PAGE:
As a designer, I view and practice design through the lens of service. I’m not referring to service design or any particular design specialty, but the concepts of providing a service, being of service, and delivering quality service. Lately, I’ve been thinking about what good service means, and doesn’t mean, in the context of career paths and human behavior.
One insight into the nature of service came from a very unlikely place. Back during the 1980’s New Age movement, I stumbled upon Dan Millman’s semi-autobiograpy, Way of the Peaceful Warrior. Perhaps it was the cover art that attracted me to it, but nevertheless, the story was compelling — a modern-day hero’s tale of self-realization spurred by a chance encounter with a mysterious mentor called Socrates. The application of Eastern wisdom to inherently Western problems of material attachment and perpetual unhappiness was nothing new, but the real-world context of this particular narrative struck a chord with me at the time.
Recently, I took a chance on the 2006 movie adaptation of the book, Peaceful Warrior. It’s a mildly entertaining remake with some peculiar casting (Nick Nolte plays a convincing Socrates), but it does home in on the more instructive moments in Dan’s story. Early in his journey as a cocky, overambitious college athlete, Dan criticizes Socrates for doing nothing better with his life than working at a gas station. Socrates, in his wisened, gravelly voice, corrects Dan: “This is a service station. We provide service.” Indeed, he does much more than pump gas — he attends to the needs of his customers, whether it’s an oil change, a windshield cleaning, a tire pressure check, a snack, etc. Service is not defined by the form of service. Rather, the capacity to serve is channeled in many different ways. Dan learns this lesson by briefly working at the service station himself, eventually breaking down his ego to the point where he can productively start down the warrior’s path.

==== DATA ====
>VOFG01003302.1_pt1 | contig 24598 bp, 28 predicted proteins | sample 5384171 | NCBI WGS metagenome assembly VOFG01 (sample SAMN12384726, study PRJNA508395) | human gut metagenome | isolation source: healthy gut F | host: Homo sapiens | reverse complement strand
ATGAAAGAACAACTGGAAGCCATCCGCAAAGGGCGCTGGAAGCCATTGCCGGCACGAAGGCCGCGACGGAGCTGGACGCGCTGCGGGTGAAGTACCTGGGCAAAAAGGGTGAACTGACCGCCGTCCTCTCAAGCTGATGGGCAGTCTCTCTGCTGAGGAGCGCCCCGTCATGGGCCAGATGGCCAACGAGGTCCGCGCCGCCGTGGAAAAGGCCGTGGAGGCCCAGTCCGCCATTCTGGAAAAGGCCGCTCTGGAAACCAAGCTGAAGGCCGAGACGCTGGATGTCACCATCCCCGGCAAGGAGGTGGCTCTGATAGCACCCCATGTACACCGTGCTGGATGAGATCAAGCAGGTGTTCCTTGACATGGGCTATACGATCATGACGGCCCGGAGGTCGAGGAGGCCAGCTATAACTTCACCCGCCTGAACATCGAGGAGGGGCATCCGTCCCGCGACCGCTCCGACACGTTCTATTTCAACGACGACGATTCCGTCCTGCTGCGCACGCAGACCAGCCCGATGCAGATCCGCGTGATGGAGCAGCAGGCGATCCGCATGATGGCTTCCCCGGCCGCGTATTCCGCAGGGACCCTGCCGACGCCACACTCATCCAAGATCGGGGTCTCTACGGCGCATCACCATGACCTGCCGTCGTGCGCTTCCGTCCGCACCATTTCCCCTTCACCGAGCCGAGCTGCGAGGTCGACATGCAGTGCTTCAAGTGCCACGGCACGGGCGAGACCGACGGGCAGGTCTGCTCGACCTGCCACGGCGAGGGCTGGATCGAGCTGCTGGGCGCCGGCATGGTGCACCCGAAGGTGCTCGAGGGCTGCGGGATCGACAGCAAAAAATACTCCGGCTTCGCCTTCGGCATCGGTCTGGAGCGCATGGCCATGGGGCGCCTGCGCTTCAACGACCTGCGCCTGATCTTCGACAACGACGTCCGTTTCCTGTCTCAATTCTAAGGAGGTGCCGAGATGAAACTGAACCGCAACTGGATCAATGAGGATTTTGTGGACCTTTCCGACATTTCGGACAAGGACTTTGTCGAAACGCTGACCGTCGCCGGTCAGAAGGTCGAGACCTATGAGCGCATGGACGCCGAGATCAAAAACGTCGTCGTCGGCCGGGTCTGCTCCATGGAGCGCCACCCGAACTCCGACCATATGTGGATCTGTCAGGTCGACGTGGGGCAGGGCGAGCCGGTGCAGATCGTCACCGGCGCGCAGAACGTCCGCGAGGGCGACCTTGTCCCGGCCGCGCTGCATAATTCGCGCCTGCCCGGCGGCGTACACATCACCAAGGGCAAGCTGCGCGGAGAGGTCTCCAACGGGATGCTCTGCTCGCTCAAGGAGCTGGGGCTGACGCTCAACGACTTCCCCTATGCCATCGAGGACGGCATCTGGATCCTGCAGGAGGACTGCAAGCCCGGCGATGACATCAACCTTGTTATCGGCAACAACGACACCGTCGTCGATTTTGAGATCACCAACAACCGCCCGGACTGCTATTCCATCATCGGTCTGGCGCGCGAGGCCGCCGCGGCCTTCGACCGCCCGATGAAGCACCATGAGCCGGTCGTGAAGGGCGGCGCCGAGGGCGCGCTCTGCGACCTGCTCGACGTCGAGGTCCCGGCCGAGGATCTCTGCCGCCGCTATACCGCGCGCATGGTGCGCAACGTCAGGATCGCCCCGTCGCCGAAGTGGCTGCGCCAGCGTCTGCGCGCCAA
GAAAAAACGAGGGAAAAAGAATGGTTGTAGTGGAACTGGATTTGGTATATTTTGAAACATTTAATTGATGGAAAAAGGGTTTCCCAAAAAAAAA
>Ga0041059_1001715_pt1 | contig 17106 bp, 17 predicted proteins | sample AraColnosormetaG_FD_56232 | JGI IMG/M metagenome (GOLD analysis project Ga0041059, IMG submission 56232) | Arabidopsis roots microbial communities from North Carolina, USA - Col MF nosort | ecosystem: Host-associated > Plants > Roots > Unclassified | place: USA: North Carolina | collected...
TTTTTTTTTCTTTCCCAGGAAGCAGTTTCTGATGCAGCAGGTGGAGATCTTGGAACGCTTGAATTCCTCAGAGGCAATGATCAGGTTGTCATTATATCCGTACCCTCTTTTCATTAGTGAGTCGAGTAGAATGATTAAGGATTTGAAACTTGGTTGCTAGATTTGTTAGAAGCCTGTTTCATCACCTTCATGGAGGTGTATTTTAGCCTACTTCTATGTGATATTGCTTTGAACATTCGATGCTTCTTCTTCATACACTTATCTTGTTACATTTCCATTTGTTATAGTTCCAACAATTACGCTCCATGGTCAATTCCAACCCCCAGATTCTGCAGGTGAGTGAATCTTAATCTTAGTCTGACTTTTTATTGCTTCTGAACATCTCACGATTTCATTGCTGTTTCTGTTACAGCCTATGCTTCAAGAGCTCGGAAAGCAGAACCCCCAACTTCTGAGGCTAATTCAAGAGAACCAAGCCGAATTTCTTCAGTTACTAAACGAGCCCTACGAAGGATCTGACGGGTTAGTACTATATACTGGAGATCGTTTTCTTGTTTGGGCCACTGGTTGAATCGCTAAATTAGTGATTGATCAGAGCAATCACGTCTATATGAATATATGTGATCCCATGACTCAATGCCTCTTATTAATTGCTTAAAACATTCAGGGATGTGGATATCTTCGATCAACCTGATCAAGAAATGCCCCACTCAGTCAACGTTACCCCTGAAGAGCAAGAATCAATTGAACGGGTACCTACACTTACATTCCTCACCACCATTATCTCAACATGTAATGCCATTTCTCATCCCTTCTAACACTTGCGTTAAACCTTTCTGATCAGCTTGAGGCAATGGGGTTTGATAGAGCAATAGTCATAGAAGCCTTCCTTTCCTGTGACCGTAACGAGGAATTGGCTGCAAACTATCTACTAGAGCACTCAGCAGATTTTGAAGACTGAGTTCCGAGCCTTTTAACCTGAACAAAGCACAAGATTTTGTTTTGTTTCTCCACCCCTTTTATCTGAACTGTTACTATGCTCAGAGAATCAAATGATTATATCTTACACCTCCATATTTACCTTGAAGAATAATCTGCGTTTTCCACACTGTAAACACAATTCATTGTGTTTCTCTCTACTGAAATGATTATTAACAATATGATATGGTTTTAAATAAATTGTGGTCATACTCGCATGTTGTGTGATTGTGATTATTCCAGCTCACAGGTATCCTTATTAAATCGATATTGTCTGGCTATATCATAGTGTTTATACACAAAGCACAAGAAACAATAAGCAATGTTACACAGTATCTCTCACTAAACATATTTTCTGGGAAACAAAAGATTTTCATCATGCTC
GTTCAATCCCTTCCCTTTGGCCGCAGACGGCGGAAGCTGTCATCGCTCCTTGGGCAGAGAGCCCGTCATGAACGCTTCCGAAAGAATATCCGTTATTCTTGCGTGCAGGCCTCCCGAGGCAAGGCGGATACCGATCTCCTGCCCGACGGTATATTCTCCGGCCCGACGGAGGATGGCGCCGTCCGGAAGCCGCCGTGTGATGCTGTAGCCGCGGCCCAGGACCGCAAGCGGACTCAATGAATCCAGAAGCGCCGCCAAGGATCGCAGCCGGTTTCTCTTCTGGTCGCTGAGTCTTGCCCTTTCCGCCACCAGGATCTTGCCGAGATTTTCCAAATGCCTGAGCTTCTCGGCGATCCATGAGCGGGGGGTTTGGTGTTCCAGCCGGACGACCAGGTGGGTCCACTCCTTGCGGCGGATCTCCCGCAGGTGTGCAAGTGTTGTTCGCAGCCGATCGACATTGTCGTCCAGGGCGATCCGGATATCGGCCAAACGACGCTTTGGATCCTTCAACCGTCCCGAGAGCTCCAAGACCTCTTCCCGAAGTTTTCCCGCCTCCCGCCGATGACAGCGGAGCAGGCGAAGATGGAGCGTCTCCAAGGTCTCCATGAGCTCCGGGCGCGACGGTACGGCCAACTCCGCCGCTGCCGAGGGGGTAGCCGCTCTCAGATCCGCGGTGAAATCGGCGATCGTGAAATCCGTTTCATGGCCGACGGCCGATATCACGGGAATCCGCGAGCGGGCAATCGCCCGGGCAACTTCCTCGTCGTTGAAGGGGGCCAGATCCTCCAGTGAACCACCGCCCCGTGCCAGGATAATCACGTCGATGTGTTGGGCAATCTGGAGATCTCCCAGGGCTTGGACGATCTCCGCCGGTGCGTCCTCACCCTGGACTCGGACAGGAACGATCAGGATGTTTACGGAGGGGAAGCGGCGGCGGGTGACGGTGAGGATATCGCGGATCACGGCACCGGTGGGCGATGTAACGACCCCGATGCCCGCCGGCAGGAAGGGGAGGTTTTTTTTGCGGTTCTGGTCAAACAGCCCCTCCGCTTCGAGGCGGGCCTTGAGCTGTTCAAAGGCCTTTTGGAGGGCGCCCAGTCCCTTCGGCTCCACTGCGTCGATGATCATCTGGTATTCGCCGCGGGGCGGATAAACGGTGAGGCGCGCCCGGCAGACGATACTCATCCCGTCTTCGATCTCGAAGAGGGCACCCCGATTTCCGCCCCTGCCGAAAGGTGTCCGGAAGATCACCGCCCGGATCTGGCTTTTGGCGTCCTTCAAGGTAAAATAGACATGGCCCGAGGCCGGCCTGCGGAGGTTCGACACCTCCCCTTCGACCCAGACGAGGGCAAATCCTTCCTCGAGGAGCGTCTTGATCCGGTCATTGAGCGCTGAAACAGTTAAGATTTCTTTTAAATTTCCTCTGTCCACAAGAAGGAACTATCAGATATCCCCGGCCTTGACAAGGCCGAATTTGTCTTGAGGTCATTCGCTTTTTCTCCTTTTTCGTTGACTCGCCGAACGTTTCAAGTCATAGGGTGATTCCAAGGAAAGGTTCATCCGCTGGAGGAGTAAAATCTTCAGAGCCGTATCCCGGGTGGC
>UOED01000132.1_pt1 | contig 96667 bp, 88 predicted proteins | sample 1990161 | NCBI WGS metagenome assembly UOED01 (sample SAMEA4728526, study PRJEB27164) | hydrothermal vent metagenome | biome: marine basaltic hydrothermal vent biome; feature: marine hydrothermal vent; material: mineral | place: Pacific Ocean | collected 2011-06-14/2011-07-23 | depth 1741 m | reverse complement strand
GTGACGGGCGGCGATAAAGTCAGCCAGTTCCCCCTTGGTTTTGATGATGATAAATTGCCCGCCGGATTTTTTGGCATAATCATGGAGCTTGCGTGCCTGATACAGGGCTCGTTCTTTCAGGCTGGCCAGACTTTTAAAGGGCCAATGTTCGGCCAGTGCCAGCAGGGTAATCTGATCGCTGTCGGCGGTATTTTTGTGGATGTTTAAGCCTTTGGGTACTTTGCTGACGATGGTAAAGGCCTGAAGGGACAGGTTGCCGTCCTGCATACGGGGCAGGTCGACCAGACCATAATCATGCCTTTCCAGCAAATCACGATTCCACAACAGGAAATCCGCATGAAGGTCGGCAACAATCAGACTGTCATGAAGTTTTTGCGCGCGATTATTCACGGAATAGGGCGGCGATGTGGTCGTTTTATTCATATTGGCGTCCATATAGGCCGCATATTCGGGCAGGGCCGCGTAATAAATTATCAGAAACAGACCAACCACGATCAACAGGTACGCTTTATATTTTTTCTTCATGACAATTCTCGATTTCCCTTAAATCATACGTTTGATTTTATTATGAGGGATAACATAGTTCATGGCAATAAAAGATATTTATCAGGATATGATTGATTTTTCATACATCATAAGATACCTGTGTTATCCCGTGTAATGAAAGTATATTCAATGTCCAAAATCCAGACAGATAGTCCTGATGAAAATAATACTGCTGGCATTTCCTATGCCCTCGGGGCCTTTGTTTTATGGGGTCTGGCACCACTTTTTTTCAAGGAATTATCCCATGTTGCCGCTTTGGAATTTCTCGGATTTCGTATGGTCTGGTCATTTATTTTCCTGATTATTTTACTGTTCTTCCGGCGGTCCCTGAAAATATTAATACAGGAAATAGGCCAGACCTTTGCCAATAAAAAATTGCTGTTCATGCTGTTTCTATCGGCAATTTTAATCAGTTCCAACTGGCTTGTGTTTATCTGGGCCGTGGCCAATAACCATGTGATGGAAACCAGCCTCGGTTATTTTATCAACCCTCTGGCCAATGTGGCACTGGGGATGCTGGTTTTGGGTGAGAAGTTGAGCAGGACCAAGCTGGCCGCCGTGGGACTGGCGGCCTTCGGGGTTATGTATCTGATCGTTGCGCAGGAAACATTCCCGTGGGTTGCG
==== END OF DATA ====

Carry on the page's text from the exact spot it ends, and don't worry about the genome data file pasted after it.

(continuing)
For many of us in the service industry, our respective professional paths are matters of choice as well as of circumstance, and not always tied to a higher purpose. We may jump on a great opportunity, find an arrangement that suits our lifestyle, or simply take what we can get to make ends meet. Our employment decisions might only hinge on two factors: the work (what we’re skilled at and expected to do) and the reward (what we get for our effort).
What we often don’t stop to consider is the service — how well we meet both the unspoken and expressed needs of those we serve. We praise it when it’s great and raise hell when it’s not, but we don’t always articulate what exactly makes good service. In a way, defining good service and how to deliver it is like describing the soft, subtle traits that we admire in someone, like a reassuring tone of voice or a well-timed comment at an awkward moment; to dissect the idea is to somehow rob it of its magic. There are probably dozens of training regimens designed to teach people how to be more customer centered and provide top-notch service, but I think that developing a true service orientation involves a little more than that.
I’ve listed seven aspects of service that I think challenge the notion of what good is or should be. These are just some initial thoughts, with plenty of room for discussion:
1. “It’s not my job.” Who hasn’t heard or said this at some point? It’s easy to believe that doing a good job means meeting a framed expectation imposed by an employer. In some cases, perhaps it is sufficient. Occasionally, straying from a neat and tidy list of job responsibilities is necessary when a pre-defined solution isn’t handy or there’s no one else to hand the problem off to.